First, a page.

The Plastic People of the Universe are back with a new album entitled Maska za maskou [The Mask behind the Mask], their first release in nearly a decade, and the first written since the death of their previous lead songwriter Milan “Mejla” Hlavsa. The group are absolute legends of the Czech rock underground, and it was their imprisonment by the communist authorities which famously sparked the Charter 77 protest movement. But while they may now feature in modern history books, the Plastic People always insisted they just wanted to be allowed to play their music – and since 1989 have been more or less a regular gigging band.
Guitarist Joe Karafiát (also known as Joe Carnation) wrote the music on around half of the songs. He explains what prompted the group to put out their first fresh material in so many years.
How would you compare the new album to previous albums by the Plastic People?
“On the previous albums Mejla Hlavsa, who died in 2001, was the main composer of all the songs and everything… when he died it was really hard to replace his songwriting. He was a really great songwriter. So the difference is that this new CD The Mask behind the Mask is our work, these are our songs, our arrangements, so there is a bit of a difference. We went to a really good studio, we could use really top gear. But we still have that underground sound. We like Frank Zappa and Captain Beefheart stuff, so…it’s modern and it’s not modern.”
I know you personally wrote the music on many tracks on the album. How much of a challenge was it for you personally in a sense standing in the shoes of Mejla Hlavsa?
“Oh, it was really hard. I wrote six songs and there’s another track on which the whole band improvised together…It was kind of hard to get into that groove, vibe, I don’t know how to explain it. I’m doing a lot of other stuff and I didn’t want it to sound like the other bands I’m in, or whatever. But I think it’s good, it’s good.”
Did you find yourself in a sense imitating him?
While Joe Karafiát composed the music for several tracks on Maska za maskou, there was a great deal of collaboration in the songwriting. Many of the lyrics, for instance, were written by one of the musicians who founded the group 40-odd years ago, saxophone player Vratislav Brabenec.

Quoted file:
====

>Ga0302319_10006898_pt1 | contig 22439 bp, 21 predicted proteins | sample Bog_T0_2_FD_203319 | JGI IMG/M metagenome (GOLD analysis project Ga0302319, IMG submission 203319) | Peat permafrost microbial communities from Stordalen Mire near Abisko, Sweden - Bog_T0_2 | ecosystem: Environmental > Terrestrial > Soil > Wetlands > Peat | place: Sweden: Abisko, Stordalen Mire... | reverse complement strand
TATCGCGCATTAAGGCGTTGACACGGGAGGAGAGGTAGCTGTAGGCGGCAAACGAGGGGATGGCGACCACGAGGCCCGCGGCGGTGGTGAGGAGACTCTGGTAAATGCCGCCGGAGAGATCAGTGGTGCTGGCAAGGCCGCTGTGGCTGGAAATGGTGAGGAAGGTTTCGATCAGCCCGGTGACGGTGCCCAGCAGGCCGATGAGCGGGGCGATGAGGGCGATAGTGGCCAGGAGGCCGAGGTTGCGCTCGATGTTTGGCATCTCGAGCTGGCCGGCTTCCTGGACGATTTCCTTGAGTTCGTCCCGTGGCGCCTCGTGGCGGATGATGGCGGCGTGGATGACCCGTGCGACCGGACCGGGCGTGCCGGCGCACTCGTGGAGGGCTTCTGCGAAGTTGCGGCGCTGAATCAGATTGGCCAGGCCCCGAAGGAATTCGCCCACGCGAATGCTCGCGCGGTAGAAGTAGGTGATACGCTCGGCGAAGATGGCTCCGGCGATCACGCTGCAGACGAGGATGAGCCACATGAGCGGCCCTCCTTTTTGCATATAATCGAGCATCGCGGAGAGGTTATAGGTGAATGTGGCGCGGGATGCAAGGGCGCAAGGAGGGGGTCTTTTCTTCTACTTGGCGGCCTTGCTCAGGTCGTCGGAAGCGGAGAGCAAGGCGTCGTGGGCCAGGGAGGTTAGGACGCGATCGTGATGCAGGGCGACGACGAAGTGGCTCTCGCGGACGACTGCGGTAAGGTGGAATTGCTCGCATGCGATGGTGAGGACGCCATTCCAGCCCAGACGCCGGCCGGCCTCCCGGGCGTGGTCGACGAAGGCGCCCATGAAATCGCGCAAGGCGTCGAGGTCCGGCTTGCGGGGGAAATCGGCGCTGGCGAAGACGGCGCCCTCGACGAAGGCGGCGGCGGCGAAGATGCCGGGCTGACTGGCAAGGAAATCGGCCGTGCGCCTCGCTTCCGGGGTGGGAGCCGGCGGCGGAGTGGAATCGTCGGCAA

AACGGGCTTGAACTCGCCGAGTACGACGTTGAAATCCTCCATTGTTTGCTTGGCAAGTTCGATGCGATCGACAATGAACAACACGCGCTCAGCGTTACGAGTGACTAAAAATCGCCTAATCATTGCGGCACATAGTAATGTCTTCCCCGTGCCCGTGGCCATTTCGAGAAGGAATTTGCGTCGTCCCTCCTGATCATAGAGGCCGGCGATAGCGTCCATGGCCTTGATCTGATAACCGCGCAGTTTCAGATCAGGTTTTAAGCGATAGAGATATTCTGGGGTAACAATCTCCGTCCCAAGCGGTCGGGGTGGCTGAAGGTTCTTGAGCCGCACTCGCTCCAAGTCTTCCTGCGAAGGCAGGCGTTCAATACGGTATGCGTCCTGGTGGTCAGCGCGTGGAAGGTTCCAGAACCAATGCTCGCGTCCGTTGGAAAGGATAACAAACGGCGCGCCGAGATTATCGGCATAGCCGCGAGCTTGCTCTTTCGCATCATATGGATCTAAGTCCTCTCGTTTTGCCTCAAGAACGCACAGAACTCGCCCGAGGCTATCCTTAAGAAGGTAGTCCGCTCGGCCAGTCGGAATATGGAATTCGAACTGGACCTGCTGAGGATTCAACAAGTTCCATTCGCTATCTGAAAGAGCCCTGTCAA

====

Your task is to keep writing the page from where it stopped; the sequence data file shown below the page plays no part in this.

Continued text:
“Everybody is working in his field and everybody is working as much as possible [laughs]. Three members of the band started to be composers”
How did it work? Did you give them your finished lyrics or did they give you music and you wrote lyrics to it?
“First is the lyrics, usually.”
What is the significance of the title Mask behind the Mask?
“That’s a lyric that was written 15 years ago. Everybody has a mask and behind that mask is another mask and he’s ready to use another mask and…and…etceteras.”
When I met the Plastic People on Wednesday they were preparing to leave for London for a concert at the Queen Elizabeth Hall. Did Joe Karafiát find any difference between audiences abroad and here in the Czech Republic?
“We’ve played in England only once. But when we play in the States people want to enjoy themselves more. They don’t want to think too much, they want to have fun. The Czech audience is more thinking, they sit on their asses [laughs]…”
Are they more intellectual?
“I think so, I don’t know [laughs]. Except for the young girls – they’ve got all the excitement [laughs].”
You’ve appeared in the Czech version of Tom Stoppard’s play Rock’n’Roll. Is that still going on, and what has the experience given the band?
“Oh man, that was really great. We went to the National Theatre to play our music, our messy music. They were the first gigs in the National Theatre…it was like, wow, what are we doing here, what’s happening?”
Is that all over now or are you still doing those shows?
“Yes, we’re still doing the show. They’re moving us from the main stage to some other place, but it’s going to happen in February.”
Several members of the band are I guess into their 60s. Do the Plastic People still like touring? I know you’ve got a tour of the Czech Republic coming up soon.
Can you imagine an end date for the Plastic People?
“It’s a hard question [laughs]. I don’t want to imagine that…what am I going to do?! [laughs]”
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